Audi Q7 Review

Audi Q7

Audi Q7 Review

Audi Q7 Review | Part TwoAudi Q7 Road Test

The Audi Q7 is a big car in many respects. As well as its physical size, it also has a big heart, which is about to get even bigger, but more of that later.

The Audi Q7 is a big car in many respects. As well as its physical size, it also has a big heart, which is about to get even bigger, but more of that later.

For now, the largest engine available is the 4.2 V8, which comes in both petrol (FSI) and diesel (TDI) versions. The TDI is a recent addition to the existing 3.0 TDI, 3.6 FSI V6 units and the 4.2 FSI.

The 4.2 TDI boasts twin turbochargers - one for each bank of cylinders- and two intercooler's, all helping to achieve a power output of 326PS at 3,750rpm and a massive amount of torque - 760Nm between 1,800- and 2,500rpm. It is this amazing pulling power that makes the Q7 such an exhilarating drive and gives the car the status of being the most powerful, diesel-engined SUV, that money can buy, according to Audi.

That will remain the case until the mighty but mad, 6.0-litre, V12 unit comes aboard. Developed from the V12 unit used in the Audi R10 TDI, which was the first diesel-powered car to win Le Mans. With these credentials, you would expect it to be something special and the crazy figures are testament to this - 500PS at 4,000rpm and an incomprehensible, 1,000Nm from 1,750- to 3,000rpm! The 0-62mph time for the V12 is just 5.5seconds and the top speed is limited to 155mph.

But that’s in the near future. For now the 4.2 TDI is top of the Q7 tree, with a sprint time of 6.4 seconds, which is faster than the Honda Civic Type R and the Ford Focus ST-500 and ridiculously quick for a car of this size, and the top speed is 146mph.

Where possible (and legal), this acceleration is best experienced on a motorway, where you can feel the torque taking hold. Around town, on the other hand, the Q7 has a tendency to feel lumpy and cumbersome and, at over 5 metres long and almost 2 metres wide, it is difficult to find a parking space that will accommodate its bulk. That said, when a space is found, the Q7 is reasonably easy to manoeuvrable.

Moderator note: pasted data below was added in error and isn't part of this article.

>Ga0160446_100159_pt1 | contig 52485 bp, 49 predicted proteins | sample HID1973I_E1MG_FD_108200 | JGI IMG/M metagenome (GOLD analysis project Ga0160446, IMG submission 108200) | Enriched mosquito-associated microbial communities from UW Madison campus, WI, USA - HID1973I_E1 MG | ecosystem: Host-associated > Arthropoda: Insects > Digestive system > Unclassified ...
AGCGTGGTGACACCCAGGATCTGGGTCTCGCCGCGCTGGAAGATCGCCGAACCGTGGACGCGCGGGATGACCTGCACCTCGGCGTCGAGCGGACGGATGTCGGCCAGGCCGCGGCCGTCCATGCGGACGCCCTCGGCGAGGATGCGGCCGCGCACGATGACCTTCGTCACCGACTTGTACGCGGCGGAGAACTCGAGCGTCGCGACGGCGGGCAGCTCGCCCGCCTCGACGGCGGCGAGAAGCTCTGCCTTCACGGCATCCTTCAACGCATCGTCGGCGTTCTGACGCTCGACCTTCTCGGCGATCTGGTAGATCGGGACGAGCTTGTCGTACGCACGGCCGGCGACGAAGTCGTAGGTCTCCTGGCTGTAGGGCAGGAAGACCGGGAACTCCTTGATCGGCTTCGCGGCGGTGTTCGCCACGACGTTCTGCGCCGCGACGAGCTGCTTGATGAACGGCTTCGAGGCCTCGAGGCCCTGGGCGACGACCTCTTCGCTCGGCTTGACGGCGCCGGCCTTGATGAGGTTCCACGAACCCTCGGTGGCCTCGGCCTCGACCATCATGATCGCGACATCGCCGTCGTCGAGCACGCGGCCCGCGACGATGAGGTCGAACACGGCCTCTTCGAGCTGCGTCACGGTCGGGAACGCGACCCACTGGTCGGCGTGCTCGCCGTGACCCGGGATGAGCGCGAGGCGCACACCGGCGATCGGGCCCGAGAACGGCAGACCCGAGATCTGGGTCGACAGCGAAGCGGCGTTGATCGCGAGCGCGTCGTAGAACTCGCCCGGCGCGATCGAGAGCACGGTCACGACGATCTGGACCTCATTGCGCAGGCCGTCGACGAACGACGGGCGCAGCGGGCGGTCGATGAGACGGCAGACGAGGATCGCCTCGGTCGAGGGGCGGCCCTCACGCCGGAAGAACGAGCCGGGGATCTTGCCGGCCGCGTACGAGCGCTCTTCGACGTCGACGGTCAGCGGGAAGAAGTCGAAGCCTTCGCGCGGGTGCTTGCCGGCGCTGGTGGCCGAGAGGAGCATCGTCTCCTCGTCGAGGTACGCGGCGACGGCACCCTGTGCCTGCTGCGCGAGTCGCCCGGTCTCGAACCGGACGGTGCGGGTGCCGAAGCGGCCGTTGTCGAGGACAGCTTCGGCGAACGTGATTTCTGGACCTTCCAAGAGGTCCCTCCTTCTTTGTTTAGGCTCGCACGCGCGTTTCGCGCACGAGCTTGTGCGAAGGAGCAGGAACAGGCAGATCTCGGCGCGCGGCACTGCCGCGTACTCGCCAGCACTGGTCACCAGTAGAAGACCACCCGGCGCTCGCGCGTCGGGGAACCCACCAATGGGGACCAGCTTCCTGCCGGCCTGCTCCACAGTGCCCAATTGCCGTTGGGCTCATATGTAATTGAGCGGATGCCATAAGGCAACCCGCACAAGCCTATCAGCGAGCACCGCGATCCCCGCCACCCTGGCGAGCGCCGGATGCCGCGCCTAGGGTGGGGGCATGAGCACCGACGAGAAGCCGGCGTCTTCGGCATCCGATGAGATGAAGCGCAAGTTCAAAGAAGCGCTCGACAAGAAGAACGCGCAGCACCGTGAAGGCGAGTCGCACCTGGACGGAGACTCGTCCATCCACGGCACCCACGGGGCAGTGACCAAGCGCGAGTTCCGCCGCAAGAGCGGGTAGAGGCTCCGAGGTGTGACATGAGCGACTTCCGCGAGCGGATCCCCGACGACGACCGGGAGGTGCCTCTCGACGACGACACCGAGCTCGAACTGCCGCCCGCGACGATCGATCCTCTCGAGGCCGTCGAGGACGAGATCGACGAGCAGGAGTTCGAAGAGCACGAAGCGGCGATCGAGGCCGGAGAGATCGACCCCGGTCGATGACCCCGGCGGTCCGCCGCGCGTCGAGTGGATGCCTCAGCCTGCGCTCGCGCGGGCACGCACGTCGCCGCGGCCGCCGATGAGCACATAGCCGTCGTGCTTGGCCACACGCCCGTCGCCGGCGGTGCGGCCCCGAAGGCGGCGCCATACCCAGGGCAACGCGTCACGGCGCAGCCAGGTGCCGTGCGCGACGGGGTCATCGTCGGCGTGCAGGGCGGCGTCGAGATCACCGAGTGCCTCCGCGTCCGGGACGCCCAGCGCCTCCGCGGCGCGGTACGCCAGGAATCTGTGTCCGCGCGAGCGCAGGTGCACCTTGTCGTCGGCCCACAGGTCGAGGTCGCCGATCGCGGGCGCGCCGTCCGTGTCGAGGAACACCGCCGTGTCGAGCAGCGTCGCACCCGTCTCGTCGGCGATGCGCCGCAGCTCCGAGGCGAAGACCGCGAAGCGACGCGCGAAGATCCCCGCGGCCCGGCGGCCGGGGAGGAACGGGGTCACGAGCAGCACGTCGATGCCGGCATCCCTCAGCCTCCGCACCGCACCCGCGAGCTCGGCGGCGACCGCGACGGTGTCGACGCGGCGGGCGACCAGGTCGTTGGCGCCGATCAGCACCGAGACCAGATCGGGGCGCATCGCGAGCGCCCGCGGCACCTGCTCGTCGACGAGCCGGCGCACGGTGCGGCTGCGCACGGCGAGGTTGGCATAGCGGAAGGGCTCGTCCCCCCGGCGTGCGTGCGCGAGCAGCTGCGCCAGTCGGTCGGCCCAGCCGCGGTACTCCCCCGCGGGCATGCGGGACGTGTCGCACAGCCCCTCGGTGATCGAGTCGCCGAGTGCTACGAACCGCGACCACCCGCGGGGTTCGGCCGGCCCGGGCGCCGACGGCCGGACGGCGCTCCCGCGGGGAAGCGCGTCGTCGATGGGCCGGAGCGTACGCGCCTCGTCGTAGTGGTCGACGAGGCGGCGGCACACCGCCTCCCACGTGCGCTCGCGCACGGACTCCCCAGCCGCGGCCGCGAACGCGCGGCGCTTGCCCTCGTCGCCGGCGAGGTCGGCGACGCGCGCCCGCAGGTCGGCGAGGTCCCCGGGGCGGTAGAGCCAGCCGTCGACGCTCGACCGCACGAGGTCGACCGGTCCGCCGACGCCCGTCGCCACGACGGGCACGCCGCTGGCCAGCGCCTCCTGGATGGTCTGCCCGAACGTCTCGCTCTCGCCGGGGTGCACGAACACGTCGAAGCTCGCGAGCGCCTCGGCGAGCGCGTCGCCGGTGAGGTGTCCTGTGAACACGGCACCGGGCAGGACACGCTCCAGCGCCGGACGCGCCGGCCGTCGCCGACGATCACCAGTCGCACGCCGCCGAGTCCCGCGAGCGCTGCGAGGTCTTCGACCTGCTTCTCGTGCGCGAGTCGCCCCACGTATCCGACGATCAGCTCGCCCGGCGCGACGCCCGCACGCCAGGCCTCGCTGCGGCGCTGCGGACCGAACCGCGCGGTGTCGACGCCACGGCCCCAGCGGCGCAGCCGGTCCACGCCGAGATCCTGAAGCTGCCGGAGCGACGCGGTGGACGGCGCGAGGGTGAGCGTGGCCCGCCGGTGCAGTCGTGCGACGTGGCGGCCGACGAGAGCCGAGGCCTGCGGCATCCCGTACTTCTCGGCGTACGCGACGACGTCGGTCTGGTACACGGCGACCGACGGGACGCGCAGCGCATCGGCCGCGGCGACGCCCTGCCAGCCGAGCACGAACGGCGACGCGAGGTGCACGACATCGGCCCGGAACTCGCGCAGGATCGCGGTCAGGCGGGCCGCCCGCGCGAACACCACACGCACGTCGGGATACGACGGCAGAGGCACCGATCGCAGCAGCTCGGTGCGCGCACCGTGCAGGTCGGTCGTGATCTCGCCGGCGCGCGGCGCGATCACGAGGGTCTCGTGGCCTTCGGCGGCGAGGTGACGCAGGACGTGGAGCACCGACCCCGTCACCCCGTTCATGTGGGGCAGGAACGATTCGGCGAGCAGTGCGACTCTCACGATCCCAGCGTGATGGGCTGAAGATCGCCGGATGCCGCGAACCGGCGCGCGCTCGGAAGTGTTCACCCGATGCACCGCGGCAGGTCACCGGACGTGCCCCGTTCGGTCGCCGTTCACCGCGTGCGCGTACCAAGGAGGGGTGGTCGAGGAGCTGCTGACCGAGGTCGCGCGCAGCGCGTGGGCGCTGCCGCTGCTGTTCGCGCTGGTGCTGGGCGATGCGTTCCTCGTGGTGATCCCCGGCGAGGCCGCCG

All Q7s have adaptive air suspension as standard. This works in conjunction with an electronically-controlled, damping system. Under normal driving conditions, there are three different settings, selected via the Multi Media Interface (MMI). The ‘comfort’ setting is great for motorway driving but is far too soft for minor roads.

Audi Q7 Review | Part Two
Audi Q7 Review | Part TwoAudi Q7 Road Test
Audi Q7 Road Test Data
Model ReviewedAudi Q7 4.2 TDI V8 Quattro
Body TypeSUV
ColourCondor Grey Metallic
Performance (manufacturers data) 
0 - 62 mph6.4 Seconds
Top Speed 146 mph
Transmission6-speed automatic gear selector, with tiptronic function
Fuel TypeDiesel
CO2 Emissions (NEDC Figures) g/km
Economy (NEDC Figures) 
Urban18.9 mpg
Extra Urban31.7 mpg
Combined25.4 mpg
Insurance Group18
Euro NCAP Rating4
Warranty3-Year / 60,000 Mile
Price (when tested on the 10/09/07)£50,990

The information contained within this Audi Q7 review may have changed since publication on the 10 September 2007. The actual model road tested may feature options and functionality specific to that model, which may not be available as on option or be fitted to other models in the range. Options may not be available on UK specification cars. You may wish to check with your local Audi dealer, before making a purchasing decision. E.&.O.E. You may NOT reproduce this car review in full or part, in any format without our written permission. © 2019